WE’RE NOT short of humorous or daft names in the collecting world, but I suspect the American auction house Pook & Pook takes some beating.
Pook & Pook Inc was founded by Ronald and Debra Pook in 1984 and is located in an old stone inn built in 1761 in Chester County, Pennsylvania, about 35 minutes west of Philadelphia.
Its latest international sale disposed of 500 lots from collections from Missouri, Kansas, Ohio, and of course, its own backyard in Pennsylvania, where it specialises in all things Pennsylvanian German.
Rarities in the British section included the plate illustrated. This was an important Liverpool delft – not daft – plate of Chester County, Pennsylvania interest.
The plate was dated 1738 and initialled ‘MML’ for Michael and Mary Lightfoot, members of a Quaker family who lived in Chester County.
Liverpool delft is the name of the tin-glazed earthenware made from about 1710 to 1760 in Liverpool, which, along with Bristol and London (Southwark and Lambeth), was one of the three main centres of English delftware. North of the border, the Delftfield Pottery of Glasgow, the first in Scotland, was also producing tin-glazed ware at this time, with products shipped to North America through Virginia ports. It had been set up in 1748 by brothers Laurence and Robert Dinwiddie, prosperous tobacco merchants.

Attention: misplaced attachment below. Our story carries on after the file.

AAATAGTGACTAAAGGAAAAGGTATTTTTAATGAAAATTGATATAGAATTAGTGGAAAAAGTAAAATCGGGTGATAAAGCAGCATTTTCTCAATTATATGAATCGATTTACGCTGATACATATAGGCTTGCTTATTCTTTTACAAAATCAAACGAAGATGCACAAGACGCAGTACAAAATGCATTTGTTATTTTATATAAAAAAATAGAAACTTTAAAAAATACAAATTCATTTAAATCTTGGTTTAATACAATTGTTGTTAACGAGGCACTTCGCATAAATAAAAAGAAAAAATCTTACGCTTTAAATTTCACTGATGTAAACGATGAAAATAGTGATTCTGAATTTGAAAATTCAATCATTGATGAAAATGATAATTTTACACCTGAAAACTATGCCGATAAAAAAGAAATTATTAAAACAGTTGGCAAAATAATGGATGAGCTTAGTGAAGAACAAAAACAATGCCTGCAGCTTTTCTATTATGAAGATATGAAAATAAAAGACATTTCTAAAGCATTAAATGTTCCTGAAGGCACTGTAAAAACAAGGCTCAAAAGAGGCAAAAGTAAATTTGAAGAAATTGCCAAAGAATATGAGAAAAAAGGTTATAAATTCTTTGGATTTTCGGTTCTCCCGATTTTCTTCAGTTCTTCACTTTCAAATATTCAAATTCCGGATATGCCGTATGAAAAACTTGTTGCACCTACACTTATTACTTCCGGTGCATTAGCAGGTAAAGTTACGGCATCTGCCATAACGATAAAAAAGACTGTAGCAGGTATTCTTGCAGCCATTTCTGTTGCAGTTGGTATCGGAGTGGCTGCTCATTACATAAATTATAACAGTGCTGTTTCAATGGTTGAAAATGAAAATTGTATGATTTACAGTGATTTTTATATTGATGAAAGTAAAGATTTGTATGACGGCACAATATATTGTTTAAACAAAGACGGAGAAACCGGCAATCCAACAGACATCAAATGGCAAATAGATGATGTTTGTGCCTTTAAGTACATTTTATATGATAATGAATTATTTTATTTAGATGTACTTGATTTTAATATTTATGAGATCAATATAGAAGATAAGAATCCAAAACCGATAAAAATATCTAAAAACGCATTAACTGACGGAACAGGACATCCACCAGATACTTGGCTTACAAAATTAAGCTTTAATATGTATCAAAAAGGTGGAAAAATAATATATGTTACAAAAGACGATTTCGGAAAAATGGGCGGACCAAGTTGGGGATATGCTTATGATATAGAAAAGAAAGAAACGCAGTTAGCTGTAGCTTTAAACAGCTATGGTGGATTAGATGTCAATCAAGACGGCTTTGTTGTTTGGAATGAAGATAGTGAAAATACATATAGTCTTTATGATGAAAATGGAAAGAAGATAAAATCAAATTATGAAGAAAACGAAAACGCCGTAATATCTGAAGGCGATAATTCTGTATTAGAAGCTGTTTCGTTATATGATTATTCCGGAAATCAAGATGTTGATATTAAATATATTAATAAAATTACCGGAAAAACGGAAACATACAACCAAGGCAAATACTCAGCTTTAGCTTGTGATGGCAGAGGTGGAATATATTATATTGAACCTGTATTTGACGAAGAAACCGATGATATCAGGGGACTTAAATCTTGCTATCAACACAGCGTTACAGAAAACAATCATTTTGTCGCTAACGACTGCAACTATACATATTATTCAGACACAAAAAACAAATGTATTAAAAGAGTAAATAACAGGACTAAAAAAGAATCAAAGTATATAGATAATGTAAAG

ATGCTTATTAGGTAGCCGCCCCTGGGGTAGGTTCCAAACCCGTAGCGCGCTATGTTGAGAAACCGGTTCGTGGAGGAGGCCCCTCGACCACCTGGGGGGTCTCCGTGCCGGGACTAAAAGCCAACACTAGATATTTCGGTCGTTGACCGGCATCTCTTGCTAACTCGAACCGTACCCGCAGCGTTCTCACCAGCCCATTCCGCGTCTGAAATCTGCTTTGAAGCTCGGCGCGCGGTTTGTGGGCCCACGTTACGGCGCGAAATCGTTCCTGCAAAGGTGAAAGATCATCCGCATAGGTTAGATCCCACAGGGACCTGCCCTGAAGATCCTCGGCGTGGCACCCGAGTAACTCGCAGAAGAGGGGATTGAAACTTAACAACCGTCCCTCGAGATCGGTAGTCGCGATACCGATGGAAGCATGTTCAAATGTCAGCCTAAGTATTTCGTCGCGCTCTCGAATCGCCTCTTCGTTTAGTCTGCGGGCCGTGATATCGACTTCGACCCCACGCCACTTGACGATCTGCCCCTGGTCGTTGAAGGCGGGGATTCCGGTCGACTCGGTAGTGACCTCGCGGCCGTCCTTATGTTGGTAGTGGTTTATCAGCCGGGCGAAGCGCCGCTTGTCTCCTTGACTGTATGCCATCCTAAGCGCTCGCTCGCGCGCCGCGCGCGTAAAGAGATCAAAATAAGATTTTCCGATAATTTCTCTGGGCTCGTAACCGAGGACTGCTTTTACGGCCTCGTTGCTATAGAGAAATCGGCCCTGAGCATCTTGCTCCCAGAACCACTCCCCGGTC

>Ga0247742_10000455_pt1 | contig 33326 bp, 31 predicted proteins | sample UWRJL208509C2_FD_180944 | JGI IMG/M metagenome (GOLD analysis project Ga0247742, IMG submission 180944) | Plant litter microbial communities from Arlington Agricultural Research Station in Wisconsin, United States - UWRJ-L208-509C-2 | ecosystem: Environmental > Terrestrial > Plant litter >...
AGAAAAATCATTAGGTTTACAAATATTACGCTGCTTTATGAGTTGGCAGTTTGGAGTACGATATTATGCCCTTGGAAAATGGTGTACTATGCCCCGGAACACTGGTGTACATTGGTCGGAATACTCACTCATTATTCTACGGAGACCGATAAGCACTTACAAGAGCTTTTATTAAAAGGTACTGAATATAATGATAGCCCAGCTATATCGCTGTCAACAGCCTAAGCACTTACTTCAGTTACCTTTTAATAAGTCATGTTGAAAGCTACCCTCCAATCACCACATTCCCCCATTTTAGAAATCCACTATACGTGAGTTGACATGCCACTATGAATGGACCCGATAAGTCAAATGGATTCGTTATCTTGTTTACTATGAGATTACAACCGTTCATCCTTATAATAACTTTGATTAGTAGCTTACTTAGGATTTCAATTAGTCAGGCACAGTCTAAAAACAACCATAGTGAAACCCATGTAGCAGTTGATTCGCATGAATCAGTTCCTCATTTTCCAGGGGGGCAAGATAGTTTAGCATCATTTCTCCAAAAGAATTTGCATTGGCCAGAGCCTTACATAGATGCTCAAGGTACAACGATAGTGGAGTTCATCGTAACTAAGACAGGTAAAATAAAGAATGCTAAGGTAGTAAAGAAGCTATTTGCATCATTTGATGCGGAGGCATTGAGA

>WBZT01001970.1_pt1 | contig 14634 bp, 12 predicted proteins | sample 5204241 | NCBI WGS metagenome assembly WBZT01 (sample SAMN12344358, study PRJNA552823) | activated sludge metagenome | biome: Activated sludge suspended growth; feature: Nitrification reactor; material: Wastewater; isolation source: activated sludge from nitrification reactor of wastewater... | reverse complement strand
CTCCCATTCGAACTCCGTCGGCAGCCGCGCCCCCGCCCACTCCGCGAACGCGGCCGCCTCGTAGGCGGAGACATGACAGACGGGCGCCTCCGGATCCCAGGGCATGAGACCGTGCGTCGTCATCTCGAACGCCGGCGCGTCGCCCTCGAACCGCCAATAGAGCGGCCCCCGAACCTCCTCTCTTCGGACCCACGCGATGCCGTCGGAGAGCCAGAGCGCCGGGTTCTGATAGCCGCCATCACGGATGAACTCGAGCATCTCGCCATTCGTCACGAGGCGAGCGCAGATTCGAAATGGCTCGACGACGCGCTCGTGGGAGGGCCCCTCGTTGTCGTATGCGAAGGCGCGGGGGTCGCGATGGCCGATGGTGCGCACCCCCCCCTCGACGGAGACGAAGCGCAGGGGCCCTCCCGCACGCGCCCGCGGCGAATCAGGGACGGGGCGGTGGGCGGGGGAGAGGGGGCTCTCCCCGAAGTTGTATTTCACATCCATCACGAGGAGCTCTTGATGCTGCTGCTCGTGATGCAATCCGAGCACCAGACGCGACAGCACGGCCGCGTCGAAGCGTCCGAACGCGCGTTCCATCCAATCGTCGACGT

There were certainly Quaker potters working in Liverpool in the eighteenth century – and possibly the Pook & Pook plate was taken across the Atlantic aboard an emigration clipper. One can imagine the God-fearing family clutching it among precious goods as waves crashed over the vessel’s bows. That it survived such a crossing is remarkable in itself.
Thus combining Old and New Worlds, and a considerable rarity, the plate had passed by descent from the original Lightfoot family to the vendor.
It belongs to a small number of recorded tableware made for Quaker families. Another plate, made for William and Elizabeth Levis, was sold by Pook & Pook in 2008 for $32,000.
Despite rim chips and some wear, the Lightfoot example sold for a similar sum, taking a double estimate $29,280, or approximately £22,000.